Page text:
Report examines experiences of people arriving in UK on “safe and legal routes” for Hong Kong and Ukraine
A new academic report examines the experiences of people who arrived in the UK through the bespoke Hong Kong BN(O) and Ukraine humanitarian visa schemes.
The 23-page report can be downloaded here.
It was published by the Rebordering Britain and Britons after Brexit (MIGZEN) project and was authored by Professor Michaela Benson of Lancaster University, Professor Nando Sigona of the University of Birmingham, and Elena Zambelli, a senior research associate at Lancaster University.
The report's key finding is that contrary to the Government's claims that the bespoke schemes are robust forms of humanitarian protection, people arriving in the UK on the visas are facing significant challenges. According to the authors, the experiences show that these 'safe and legal routes' are not a viable replacement for the UK's mainstream refugee protection
Professor Nando Sigona said: "Our findings underscore the need for a closer examination of the implications of these humanitarian visa schemes. The UK government often refers to them to demonstrate its continuing commitment to international protection, but these schemes are no alternative to the asylum system; at best they can be complementary. Significant concerns persist with the visa schemes, especially regarding the temporary nature of protection for Ukrainians and the restrictions and costs faced by Hong Kongers."
Research for the report draws on 43 qualitative interviews conducted with Hong Kongers and Ukrainians.
For those arriving on the Hong Kong BN(O) scheme, the challenges encountered in the UK included difficulties in accessing suitable housing, limited access to public funds, lack of recognition of professional qualifications and the categorisation of Hong Kongers as international students for tertiary education purposes. Many of the Hong Kongers interviewed said they had been unable to find work that matched their skills and experiences.
The report notes that people on the Hong Kong BN(O) route felt the visa offered them protection, but they highlighted that they did not feel sufficiently supported to settle in the UK.
As the authors of the report noted in an article on The Conversation, the lack of access to welfare support for the Hong Kong BN(O) route contrasts to the support offered to others with refugee status and those coming to the UK through other designated humanitarian routes.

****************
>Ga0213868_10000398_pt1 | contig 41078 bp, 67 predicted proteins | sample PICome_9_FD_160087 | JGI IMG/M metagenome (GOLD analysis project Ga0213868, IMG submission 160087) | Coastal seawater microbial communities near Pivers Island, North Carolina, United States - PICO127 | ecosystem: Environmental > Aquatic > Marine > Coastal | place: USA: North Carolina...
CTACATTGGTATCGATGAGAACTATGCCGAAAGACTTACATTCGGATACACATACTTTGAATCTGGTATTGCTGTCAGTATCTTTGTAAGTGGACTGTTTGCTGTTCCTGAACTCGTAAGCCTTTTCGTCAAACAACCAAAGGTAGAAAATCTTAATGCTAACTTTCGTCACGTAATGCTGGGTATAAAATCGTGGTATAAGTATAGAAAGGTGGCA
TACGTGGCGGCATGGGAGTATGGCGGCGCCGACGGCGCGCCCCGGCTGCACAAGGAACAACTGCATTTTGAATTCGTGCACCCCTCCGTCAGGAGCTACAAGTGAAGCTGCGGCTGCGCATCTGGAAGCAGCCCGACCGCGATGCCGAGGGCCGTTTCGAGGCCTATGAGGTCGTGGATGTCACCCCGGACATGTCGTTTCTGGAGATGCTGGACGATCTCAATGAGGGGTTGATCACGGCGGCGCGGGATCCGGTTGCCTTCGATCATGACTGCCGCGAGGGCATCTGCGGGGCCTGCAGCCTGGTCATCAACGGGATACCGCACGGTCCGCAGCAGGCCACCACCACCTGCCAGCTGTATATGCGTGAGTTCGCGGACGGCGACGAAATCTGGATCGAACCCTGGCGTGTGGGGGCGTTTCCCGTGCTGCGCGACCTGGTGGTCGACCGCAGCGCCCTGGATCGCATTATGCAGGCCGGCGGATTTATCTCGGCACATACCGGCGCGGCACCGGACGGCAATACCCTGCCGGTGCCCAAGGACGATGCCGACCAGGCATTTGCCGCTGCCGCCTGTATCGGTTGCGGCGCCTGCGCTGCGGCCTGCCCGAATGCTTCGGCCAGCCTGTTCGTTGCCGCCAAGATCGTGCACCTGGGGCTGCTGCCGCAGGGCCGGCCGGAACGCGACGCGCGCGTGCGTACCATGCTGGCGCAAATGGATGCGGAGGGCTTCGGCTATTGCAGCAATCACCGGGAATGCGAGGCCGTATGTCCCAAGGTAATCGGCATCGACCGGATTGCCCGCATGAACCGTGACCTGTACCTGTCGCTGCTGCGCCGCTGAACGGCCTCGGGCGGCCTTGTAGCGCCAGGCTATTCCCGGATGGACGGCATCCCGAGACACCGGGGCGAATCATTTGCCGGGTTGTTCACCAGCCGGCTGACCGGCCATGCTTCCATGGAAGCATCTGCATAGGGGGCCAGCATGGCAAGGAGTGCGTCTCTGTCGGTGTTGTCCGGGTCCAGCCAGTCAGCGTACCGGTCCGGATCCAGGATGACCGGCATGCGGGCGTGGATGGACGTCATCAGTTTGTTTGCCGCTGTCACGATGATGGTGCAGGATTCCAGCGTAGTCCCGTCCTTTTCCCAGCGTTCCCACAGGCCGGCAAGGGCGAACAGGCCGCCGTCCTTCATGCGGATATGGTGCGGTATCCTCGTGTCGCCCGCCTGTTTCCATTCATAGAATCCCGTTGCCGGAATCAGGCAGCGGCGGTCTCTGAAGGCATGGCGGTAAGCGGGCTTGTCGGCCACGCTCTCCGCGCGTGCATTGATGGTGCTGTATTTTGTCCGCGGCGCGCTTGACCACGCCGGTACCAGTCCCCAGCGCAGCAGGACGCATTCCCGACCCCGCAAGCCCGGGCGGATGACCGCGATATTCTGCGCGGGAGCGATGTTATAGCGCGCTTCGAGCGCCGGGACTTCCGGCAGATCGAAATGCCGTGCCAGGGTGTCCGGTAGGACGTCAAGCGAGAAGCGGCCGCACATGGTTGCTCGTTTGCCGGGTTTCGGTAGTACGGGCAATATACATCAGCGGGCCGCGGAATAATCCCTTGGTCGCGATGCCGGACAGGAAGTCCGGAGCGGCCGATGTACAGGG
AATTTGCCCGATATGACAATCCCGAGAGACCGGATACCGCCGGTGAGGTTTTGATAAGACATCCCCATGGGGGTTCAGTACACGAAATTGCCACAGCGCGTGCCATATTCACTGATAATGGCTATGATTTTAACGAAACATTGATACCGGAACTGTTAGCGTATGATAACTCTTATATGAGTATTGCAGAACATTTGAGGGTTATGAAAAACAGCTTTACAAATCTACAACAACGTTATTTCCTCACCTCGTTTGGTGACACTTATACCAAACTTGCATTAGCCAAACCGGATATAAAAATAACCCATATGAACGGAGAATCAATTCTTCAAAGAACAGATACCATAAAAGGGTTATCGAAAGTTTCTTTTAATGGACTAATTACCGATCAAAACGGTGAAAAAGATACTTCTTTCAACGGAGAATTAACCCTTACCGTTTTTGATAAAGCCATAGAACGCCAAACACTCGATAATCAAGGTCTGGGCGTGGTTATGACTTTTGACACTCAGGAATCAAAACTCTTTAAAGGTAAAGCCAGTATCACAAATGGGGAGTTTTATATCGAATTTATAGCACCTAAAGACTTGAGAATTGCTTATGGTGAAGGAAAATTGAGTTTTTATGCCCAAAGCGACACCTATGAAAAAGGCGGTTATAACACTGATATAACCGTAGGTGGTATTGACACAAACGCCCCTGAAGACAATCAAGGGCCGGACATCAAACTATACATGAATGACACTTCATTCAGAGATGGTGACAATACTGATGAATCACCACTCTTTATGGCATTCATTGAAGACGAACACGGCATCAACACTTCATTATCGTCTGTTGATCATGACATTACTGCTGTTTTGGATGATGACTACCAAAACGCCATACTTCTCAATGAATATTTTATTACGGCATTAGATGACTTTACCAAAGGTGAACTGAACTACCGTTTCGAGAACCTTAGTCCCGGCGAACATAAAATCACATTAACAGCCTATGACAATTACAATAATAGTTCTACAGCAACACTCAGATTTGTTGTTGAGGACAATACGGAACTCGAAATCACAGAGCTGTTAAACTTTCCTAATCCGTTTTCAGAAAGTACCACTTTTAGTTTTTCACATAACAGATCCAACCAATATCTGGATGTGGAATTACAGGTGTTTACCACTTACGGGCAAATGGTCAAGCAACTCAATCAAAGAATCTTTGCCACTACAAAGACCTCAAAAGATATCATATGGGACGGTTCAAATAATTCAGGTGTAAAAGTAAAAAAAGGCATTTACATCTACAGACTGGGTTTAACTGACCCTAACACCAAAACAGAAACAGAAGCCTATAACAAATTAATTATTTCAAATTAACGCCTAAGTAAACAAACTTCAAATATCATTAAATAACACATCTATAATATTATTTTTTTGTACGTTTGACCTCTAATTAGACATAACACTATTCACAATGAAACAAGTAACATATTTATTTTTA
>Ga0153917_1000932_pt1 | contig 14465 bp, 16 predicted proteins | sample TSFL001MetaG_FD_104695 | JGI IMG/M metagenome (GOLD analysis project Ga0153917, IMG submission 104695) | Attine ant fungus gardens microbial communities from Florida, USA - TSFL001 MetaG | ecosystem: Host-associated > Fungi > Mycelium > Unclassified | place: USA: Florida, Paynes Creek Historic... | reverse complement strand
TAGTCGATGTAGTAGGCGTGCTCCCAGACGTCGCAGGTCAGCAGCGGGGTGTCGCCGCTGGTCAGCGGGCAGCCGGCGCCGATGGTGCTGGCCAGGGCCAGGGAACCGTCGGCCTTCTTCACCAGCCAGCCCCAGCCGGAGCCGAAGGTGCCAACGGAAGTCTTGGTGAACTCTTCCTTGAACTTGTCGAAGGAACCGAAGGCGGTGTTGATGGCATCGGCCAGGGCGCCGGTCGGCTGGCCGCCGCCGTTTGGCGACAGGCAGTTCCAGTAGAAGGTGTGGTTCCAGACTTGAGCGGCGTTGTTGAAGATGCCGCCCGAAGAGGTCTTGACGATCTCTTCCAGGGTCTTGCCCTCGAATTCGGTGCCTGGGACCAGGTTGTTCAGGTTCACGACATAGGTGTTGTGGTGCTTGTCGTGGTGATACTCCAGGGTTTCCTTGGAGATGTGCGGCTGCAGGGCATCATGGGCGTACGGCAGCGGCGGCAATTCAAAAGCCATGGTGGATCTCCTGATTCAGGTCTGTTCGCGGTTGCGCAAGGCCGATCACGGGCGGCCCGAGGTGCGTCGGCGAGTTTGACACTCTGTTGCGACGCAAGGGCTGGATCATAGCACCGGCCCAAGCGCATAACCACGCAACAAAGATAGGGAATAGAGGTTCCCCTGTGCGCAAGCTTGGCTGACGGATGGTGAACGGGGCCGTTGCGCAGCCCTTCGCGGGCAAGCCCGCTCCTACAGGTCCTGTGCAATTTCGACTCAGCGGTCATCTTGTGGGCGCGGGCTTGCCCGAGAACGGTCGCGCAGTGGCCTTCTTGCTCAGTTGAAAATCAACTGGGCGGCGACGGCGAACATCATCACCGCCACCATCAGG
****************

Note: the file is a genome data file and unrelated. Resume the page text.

Ukrainians spoken to for the report highlighted a prevailing sense of temporariness and uncertainty due to the time-limited nature of the Ukraine visa schemes.
The authors commented: "The biggest concern for Ukrainians on the scheme who we spoke to is that the protections are temporary, lasting just three years and with no clear pathway yet to permanent residence. […] This uncertainty impedes their ability to plan for the future, and makes those on the scheme feel insecure. It has had practical implications too, with many Ukrainians facing homelessness after being unable to secure long-term housing. Ukrainian children on this scheme are spending important formative years in the UK and many feel increasingly anchored to the UK irrespective of the outcome of the war."
Ukrainians also frequently reported language barriers and the mismatch between their qualifications and experiences and local job markets.
Downward social mobility and deskilling was a common experience for many on the Hong Kong BN(O) and Ukraine visa schemes, as was difficulty accessing housing.
The authors noted: "There is clearly some distance between what the government considers appropriate protection for people fleeing war and political oppression, and the experiences of those benefiting from said protection. If the plan is to offer more of these schemes, more thought must be given to how they can help vulnerable people integrate in the UK Over the long term – not leaving them insecure and struggling to support themselves."